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IMG_2914The astrantia major are flowering again.

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IMG_2913Autumn is coming and softer colours take their place in the garden.  I call these ice plants but I’m going to venture to suggest the Latin name of Hylotelephium spectabile.  Yes or No?

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Miracles happen.  Last week I featured the bulbs of Colchicum speciosum ‘Album’, which had just arrived.  I planted them the very same day, idly thinking that I would have to wait a year before the flowered.  That would give me time to spread out the lamb’s ear plants that I wanted to surround them.  This week I found this amazing sight.

IMG_2916So I add to my crimes, ignorance.  I had no idea the bulbs would flower this year.  What a blissful ignorance it was.  Without it I would not have been half so thrilled and excited as I was when I saw this flower and I didn’t step on it!

Gardeners come with different skill levels and it is great fun to be part of The Propagator’s Six On Saturday crowd, where we are all sharing, learning and always enjoying gardening.  I really recommend you stop by and take a look.

 

 

 

Six on Saturday: There’s a new wave coming

Every now and then a song gets stuck in my head and this week it is Kids in America by Kim Wilde. Kim’s a bit of gardener too btw, so it seems very appropriate.   If you don’t know the song I recommend you look at Kim’s performance of it on the train!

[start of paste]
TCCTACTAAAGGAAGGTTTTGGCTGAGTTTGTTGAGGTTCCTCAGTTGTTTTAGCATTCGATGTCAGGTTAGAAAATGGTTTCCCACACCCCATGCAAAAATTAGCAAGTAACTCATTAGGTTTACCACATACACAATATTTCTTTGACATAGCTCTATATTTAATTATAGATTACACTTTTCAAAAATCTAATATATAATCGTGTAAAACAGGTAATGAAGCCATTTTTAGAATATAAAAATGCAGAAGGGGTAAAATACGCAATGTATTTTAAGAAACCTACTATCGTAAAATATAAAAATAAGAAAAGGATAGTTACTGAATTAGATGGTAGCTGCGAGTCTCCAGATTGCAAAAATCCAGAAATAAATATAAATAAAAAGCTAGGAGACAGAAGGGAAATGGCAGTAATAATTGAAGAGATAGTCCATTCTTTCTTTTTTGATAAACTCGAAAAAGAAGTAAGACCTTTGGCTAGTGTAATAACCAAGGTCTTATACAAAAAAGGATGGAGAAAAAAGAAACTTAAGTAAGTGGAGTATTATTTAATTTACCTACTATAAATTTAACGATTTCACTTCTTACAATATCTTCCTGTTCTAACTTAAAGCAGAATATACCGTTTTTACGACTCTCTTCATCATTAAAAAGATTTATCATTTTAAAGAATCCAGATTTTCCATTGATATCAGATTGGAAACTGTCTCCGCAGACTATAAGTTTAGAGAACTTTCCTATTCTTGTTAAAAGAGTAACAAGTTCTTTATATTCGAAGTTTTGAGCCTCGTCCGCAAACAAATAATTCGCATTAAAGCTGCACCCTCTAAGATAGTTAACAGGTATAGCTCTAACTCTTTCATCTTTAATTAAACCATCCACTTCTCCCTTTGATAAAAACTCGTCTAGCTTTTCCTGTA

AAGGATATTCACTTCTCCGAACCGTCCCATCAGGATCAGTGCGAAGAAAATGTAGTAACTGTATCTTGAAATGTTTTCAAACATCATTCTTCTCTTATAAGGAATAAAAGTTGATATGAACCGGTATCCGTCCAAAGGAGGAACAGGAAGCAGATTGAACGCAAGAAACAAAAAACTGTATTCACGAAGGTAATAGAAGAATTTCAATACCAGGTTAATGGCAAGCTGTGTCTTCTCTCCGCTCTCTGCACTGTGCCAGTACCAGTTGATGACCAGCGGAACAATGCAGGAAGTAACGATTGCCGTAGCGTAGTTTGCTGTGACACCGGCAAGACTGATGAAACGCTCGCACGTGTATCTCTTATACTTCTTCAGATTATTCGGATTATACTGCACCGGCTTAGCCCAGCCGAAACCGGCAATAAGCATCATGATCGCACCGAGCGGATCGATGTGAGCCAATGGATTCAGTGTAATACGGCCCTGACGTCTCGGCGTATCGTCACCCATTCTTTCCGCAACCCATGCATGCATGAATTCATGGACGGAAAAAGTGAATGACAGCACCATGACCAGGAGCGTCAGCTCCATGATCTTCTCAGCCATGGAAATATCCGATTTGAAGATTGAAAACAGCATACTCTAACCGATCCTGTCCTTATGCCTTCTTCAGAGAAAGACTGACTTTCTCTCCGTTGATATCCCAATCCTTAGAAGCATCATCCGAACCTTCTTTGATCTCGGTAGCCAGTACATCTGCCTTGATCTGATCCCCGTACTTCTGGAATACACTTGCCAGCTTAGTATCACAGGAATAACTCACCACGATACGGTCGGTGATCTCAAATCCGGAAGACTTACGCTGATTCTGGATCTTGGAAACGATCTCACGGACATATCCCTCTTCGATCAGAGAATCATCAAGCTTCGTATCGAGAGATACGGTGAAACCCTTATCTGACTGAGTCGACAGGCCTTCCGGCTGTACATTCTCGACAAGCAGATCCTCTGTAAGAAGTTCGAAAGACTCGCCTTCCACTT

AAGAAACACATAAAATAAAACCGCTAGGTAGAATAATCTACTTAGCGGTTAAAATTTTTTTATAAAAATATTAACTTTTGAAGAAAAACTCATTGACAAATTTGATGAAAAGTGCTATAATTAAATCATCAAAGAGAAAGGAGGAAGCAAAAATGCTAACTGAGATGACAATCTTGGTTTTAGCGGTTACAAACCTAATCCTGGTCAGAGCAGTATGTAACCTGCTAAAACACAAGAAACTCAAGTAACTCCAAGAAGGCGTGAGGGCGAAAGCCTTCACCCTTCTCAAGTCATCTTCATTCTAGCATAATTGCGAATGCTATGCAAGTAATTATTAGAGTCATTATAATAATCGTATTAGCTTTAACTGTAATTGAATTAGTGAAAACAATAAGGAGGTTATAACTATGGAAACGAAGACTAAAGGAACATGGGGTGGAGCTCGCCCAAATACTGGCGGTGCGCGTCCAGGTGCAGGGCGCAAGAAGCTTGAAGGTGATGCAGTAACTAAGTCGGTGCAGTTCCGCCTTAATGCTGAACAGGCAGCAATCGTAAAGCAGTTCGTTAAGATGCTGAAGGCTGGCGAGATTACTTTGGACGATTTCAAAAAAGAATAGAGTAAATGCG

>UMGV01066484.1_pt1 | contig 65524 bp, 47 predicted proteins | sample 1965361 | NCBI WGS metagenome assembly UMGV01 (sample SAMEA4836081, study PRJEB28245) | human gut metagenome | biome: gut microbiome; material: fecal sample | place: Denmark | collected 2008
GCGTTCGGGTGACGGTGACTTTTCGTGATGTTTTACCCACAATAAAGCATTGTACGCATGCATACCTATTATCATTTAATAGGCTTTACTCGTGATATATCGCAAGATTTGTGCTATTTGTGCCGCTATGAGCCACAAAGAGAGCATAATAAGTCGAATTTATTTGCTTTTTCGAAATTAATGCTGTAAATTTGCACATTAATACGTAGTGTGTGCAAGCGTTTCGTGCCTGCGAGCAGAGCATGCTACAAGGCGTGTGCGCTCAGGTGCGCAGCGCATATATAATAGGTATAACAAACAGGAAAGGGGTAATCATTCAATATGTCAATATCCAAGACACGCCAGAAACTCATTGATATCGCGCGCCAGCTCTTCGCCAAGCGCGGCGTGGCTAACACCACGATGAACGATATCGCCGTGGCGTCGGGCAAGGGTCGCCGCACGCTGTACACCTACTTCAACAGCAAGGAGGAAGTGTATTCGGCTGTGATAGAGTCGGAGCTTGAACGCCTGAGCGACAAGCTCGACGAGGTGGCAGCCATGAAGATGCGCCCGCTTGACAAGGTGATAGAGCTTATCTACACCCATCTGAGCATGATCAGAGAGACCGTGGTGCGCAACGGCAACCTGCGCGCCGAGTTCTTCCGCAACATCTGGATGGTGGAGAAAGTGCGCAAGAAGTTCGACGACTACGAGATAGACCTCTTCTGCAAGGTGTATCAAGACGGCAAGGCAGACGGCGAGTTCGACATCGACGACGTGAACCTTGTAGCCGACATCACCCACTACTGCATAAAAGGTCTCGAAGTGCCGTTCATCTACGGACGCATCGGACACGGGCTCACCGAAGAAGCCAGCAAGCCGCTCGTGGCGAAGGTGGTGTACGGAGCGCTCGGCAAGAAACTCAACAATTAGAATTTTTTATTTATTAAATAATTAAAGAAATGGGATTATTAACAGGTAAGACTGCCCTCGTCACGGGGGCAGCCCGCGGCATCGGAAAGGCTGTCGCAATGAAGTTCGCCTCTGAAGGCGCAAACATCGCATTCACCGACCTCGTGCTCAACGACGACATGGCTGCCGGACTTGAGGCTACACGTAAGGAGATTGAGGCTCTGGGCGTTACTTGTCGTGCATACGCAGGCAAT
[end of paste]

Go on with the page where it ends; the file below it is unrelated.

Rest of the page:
So as Kim says ‘there’s a new wave coming, I warn you’ and this week I am feeling more positive about the garden.  It actually rained last night for about 30 minutes and although there may be a few pests and diseases around the garden is shaping up for mid and late summer.  And here are the highlights:

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My first uplifting delight was spotting a flower on the Tithonias.  They were grown from seed and the packet indicates a final height of eight feet.  I’d say they are about four feet now and are full of promise. They should see me through into autumn.

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Somewhere along the way last year I picked up a recommendation for the Penstemon Sour Grapes and I would love to say thank you to whoever it was that put this plant onto my wish list.  I do thank you but I can’t remember who it was!  I planted it in amongst the Agastache Black Adder featured last week and, if I may say so, I think it works very well.

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I am also bowled over, as I am every year, by the evergreen agapanthus that I grow in containers.  They did look a sorry sight at the end of winter.  But those brown leaves were removed, a granular fertiliser added to the pots and now patience has been rewarded.  They are truly a wow in the garden for the second half of summer.